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Superbug MRSA in U.S. declining
Both community-onset and hospital-onset methicillin-resistant Staphylococcus aureus bacteremia decreased from 2005 to 2010, U.S. researchers say.
Dr. Michael L. Landrum of the San Antonio Military Medical Center, Fort Sam Houston, Texas, and colleagues examined the incidence rates of community-onset and hospital-onset S aureus bacteremia involving Department of Defense TRICARE beneficiaries from January 2005 through December 2010.
Medical record data were used to identify and classify all methicillin-susceptible S aureus or MRSA, or community-onset or hospital-onset infections three days after hospital admission.
From 2005 through 2010, there were more than 9.2 million people eligible to receive care within the Department of Defense healthcare system each year.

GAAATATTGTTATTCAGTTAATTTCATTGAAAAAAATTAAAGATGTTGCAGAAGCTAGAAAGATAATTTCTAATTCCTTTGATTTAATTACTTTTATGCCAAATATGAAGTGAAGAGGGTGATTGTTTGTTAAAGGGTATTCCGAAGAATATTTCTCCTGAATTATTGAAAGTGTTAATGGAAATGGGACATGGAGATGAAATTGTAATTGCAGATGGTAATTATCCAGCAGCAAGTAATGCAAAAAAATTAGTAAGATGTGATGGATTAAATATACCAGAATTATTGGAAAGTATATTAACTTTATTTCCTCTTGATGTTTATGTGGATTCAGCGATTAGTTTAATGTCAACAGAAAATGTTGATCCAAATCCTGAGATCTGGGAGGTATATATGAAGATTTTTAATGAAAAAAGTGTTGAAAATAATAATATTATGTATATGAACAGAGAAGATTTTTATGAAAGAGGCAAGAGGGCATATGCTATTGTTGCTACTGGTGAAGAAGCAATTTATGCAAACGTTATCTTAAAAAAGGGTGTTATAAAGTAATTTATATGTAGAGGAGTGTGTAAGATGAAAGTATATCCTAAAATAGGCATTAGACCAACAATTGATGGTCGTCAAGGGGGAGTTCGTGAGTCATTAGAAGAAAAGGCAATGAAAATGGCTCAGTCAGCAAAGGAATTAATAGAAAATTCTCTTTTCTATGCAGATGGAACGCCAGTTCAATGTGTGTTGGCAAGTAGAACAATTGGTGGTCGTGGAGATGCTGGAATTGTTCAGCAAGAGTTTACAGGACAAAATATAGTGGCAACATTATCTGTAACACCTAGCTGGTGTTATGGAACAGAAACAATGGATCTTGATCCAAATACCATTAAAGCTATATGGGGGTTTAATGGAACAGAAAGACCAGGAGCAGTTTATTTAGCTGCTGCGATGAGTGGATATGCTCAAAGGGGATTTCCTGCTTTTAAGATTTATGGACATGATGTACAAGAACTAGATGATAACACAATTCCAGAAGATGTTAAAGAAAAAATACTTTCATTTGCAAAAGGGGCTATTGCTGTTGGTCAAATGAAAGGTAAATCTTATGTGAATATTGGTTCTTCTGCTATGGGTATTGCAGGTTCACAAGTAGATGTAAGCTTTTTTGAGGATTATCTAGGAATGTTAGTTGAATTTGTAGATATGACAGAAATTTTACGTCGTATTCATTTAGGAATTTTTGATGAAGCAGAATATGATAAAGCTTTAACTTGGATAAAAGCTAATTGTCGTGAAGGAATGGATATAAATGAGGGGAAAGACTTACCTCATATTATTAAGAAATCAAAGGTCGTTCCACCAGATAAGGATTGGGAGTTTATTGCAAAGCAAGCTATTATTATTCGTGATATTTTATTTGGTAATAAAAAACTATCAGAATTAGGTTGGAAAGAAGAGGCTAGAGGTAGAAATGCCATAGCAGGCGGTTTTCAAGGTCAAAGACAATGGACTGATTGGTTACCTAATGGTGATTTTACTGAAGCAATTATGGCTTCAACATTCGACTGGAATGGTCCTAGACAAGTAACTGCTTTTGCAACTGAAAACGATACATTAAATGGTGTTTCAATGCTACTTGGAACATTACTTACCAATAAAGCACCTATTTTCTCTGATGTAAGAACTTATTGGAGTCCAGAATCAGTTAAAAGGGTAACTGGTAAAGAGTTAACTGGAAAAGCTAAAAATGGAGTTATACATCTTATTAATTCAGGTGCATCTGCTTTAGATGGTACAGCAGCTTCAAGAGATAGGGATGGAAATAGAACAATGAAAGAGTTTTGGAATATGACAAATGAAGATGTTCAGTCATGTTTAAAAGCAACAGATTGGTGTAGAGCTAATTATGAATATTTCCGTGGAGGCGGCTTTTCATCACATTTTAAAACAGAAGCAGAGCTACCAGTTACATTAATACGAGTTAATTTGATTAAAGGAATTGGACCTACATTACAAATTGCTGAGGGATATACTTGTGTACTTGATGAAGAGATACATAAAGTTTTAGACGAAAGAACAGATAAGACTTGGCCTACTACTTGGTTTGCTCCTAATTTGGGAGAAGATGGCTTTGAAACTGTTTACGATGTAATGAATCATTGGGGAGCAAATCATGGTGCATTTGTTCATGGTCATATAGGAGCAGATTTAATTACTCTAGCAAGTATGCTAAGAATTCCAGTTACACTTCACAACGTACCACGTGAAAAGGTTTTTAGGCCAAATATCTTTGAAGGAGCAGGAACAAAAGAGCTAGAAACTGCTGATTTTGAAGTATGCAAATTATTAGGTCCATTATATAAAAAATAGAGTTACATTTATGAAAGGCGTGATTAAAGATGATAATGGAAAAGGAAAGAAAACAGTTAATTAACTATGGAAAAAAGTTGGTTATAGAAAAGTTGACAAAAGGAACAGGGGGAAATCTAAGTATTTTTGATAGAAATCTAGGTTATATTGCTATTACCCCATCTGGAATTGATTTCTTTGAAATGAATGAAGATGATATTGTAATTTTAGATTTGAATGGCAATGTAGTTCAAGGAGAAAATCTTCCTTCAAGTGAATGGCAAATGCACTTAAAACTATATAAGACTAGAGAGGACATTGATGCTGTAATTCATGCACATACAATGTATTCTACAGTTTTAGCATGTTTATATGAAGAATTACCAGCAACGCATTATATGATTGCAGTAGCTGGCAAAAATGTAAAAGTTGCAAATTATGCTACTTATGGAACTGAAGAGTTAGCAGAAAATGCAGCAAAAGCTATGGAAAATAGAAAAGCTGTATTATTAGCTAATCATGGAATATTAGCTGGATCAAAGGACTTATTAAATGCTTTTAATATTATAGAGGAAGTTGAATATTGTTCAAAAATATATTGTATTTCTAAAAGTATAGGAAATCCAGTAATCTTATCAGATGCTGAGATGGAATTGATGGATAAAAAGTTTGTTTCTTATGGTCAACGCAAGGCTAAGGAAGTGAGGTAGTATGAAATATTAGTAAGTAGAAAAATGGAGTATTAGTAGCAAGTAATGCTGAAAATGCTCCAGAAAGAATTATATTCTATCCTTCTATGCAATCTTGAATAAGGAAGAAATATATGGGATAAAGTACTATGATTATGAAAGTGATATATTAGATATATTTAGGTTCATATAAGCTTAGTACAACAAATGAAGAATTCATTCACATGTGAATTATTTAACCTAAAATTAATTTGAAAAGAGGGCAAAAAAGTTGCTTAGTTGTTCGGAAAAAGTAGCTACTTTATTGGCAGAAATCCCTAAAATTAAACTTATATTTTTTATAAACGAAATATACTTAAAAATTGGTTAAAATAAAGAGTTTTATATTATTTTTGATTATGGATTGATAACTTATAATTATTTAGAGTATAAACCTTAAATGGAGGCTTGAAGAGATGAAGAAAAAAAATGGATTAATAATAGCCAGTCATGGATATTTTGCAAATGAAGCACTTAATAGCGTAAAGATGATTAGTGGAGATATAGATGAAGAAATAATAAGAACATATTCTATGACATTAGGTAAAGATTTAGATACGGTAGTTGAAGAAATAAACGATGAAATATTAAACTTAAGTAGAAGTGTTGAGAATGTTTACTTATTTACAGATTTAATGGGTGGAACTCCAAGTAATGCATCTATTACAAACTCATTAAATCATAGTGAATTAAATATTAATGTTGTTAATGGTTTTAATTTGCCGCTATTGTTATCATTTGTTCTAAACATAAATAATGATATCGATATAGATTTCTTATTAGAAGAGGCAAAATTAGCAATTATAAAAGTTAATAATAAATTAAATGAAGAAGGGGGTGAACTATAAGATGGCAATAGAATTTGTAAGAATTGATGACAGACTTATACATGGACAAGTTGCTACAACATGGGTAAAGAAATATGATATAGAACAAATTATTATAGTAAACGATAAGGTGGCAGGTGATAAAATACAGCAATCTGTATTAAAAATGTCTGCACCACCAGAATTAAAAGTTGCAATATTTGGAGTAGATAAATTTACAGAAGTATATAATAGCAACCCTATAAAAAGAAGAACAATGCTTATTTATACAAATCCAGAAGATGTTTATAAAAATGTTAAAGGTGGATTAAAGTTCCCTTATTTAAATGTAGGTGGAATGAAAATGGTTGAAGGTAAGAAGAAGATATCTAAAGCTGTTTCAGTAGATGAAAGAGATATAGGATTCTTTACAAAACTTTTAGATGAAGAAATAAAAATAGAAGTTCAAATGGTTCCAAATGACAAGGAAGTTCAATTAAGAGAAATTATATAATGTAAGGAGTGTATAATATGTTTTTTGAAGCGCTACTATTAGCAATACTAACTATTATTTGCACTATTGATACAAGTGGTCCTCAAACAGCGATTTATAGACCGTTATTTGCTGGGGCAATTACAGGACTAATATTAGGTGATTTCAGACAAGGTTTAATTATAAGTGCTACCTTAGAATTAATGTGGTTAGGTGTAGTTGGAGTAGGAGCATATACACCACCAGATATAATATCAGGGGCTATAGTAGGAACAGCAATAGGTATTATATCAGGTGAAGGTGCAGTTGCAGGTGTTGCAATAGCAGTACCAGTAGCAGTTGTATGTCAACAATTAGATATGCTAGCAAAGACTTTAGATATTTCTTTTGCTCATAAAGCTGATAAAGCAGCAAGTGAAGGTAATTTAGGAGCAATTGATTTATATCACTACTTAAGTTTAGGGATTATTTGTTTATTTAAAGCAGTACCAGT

The researchers found that the annual incidence rates for community-onset and hospital-onset MRSA bacteremia decreased from 2005 to 2010.
“Concurrently, the proportion of community-onset Skin and Soft Tissue Infection due to MRSA peaked at 62 percent in 2006 before decreasing annually to 52 percent in 2010,” the study authors said in the study.
The study, published in the Journal of the American Medical Association, also found the rate of community-onset MRSA bacteremia was highest for those 65 years or older, while the rates of community-onset bacteremia were higher in men than in women.
Copyright 2012 by United Press International